Musculoskeletal Conditions and Parkinson’s

Musculoskeletal conditions, those relating to the muscles and the bones of the skeleton, are common among people with Parkinson’s disease (PD), although they are frequently unnoticed and undertreated. Common musculoskeletal conditions in people with PD include:

  • Frozen shoulder
  • Low back pain
  • Arthritis
  • Osteoporosis1

Frozen shoulder

Frozen shoulder is characterized by stiffness and pain in the shoulder joint. Some patients initially go to their doctor with complaints of frozen shoulder before they are diagnosed with PD, and in at least 8% of patients, frozen shoulder is the first symptom of the disease. Research has found that people with PD are six times more likely to experience shoulder pain compared to people without PD. Prolonged immobilization of the shoulder can cause atrophy of the joint capsule and can provoke tearing of the tendons. It’s believed that rigidity contributes to the development of frozen shoulder in people with PD. Treatment for frozen shoulder includes drug therapy, physical therapy, or surgery.1,2

Low back pain

People with PD are more likely to experience low back pain than their healthy counterparts. The rigidity, prolonged stooped posture, and prevalence of osteoporosis in people with PD may contribute to the higher prevalence of low back pain in PD. There are some differences in back pain between men and women. At the onset of PD, women report more neck pain and low back pain than men do.1

Arthritis

Arthritis is a joint disease that causes pain, swelling, and stiffness. Research data on the prevalence of arthritis in PD is conflicting. Some studies have found there is a connection, with people with PD having more arthritis and chronic low back pain than their healthy peers. Other studies have not found an association between arthritis pain and PD. Treatment for arthritis includes physical exercise, physical therapy, anti-inflammatory and pain medicines, or surgery.1,3

Osteoporosis

Osteoporosis is a bone disease in which the body loses too much bone, makes too little bone, or both. In people with osteoporosis, the bones become weak and more susceptible to breaking in a fall. Osteoporosis is more common in people with PD than in people who don’t have PD. Osteoporosis is also more common in women, and the risk of developing osteoporosis increases with age. In PD, osteoporosis is related to disease severity. The lack of movement in people with PD leads to high bone turnover – the loss of bone tissue. Vitamin D deficiencies are also frequently seen in people with PD, and the lack of vitamin D also contributes to weaker bones. Many patients with PD experience weight loss, and low body mass index (BMI) is another factor in the development of osteoporosis. Treatment for osteoporosis includes medications (bisphosphonates), hormone therapies for some women, and calcium and vitamin D supplementation.1,4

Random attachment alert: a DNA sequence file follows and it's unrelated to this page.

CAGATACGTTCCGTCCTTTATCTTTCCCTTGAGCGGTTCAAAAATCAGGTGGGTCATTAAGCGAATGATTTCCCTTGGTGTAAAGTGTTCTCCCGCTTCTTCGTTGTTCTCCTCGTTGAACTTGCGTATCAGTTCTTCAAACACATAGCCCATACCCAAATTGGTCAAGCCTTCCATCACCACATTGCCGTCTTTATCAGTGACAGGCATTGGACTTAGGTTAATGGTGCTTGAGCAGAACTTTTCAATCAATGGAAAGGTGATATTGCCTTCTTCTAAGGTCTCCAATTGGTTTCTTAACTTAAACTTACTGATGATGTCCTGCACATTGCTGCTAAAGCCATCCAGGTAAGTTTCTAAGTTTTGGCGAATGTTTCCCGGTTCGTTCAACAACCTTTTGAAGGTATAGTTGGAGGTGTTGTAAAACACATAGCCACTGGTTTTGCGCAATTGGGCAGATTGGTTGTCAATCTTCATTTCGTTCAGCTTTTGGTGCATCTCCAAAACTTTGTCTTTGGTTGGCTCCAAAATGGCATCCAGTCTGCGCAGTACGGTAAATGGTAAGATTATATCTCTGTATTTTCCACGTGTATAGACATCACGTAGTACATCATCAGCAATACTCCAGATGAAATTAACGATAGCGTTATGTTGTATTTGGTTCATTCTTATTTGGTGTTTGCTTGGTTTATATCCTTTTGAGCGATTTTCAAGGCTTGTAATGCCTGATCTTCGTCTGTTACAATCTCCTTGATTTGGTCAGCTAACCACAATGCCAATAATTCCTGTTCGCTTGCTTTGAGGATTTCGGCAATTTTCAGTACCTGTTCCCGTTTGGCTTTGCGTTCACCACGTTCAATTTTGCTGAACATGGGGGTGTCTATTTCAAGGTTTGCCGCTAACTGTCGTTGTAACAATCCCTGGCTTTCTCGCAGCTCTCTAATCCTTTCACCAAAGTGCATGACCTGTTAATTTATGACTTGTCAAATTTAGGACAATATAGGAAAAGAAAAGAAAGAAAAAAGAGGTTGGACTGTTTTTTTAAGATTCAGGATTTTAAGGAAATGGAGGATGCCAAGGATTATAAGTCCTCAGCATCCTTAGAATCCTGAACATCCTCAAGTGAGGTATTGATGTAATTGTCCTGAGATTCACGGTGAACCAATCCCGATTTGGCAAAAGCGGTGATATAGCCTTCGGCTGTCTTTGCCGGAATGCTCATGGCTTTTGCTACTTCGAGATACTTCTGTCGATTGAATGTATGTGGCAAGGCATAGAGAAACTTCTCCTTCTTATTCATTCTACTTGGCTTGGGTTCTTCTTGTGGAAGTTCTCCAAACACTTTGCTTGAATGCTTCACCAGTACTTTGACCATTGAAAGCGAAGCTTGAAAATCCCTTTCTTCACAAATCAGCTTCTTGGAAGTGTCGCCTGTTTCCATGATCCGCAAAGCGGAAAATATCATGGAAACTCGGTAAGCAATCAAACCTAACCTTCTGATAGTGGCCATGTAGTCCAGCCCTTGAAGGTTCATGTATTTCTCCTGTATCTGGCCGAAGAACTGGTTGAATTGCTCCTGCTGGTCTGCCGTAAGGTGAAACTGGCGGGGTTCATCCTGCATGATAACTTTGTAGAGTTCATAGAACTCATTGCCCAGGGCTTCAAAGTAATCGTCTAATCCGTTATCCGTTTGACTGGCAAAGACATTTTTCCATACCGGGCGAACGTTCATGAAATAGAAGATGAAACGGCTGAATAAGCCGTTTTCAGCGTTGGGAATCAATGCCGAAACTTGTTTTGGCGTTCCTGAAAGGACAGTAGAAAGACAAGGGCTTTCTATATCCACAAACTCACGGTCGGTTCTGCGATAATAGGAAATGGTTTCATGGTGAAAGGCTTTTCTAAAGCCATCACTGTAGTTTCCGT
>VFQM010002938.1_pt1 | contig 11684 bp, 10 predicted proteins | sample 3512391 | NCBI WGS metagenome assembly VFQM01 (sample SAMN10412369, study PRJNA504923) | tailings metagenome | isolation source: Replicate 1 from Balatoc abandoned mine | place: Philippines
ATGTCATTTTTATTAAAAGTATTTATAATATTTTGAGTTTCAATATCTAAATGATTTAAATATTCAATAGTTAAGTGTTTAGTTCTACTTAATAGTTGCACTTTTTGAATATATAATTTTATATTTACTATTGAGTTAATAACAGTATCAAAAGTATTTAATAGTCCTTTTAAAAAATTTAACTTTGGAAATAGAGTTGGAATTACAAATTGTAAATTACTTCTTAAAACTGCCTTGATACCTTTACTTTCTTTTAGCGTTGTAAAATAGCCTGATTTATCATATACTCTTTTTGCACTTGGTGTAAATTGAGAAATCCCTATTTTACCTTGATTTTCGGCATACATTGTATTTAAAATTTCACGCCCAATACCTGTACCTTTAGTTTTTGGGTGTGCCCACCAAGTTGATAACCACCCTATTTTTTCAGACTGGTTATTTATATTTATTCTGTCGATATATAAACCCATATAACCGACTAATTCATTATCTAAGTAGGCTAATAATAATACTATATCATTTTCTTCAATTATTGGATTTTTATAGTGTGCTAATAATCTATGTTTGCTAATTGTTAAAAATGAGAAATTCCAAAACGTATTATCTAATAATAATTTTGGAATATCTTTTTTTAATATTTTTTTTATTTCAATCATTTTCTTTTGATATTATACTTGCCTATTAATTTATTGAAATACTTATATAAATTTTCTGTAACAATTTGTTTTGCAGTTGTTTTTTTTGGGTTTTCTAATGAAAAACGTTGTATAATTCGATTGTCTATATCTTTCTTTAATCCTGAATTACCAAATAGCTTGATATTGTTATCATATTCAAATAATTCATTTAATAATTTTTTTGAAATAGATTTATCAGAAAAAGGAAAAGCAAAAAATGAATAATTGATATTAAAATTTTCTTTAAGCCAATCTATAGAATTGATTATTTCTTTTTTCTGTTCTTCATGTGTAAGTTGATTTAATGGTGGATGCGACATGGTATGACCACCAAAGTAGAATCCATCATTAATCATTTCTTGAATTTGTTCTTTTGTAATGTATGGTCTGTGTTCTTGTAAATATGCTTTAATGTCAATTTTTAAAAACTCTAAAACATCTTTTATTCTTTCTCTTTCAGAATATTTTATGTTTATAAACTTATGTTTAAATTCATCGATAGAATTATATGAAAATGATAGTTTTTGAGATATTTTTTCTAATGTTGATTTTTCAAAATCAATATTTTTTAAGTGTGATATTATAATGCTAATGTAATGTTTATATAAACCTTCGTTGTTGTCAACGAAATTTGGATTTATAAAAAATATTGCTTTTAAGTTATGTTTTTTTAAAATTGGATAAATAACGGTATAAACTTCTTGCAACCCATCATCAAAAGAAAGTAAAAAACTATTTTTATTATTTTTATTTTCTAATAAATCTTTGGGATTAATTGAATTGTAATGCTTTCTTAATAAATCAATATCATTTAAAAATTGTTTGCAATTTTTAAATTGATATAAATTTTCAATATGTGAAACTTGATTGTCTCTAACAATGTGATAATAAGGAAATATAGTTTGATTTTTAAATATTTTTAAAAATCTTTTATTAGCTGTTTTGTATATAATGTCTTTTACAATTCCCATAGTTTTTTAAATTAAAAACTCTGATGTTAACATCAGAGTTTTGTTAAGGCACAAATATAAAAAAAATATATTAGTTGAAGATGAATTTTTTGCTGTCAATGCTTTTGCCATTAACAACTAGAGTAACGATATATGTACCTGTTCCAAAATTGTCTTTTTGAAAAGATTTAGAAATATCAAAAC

Musculoskeletal conditions and pain in Parkinson’s disease

Musculoskeletal problems cause significant pain and physical disability in the general population, and they are even more commonly experienced in people with PD. Estimates range from 40-85% of people with PD experiencing pain, and the most common pain is musculoskeletal pain. Most of the pain from musculoskeletal causes seems to be related to the rigidity and the loss of voluntary movement (akinesia) seen in PD. Musculoskeletal problems also greatly reduce the quality of life in people with PD. Physical therapy and exercise can help reduce the pain and improve range of motion.1

Written by: Emily Downward | Last reviewed: March 2017
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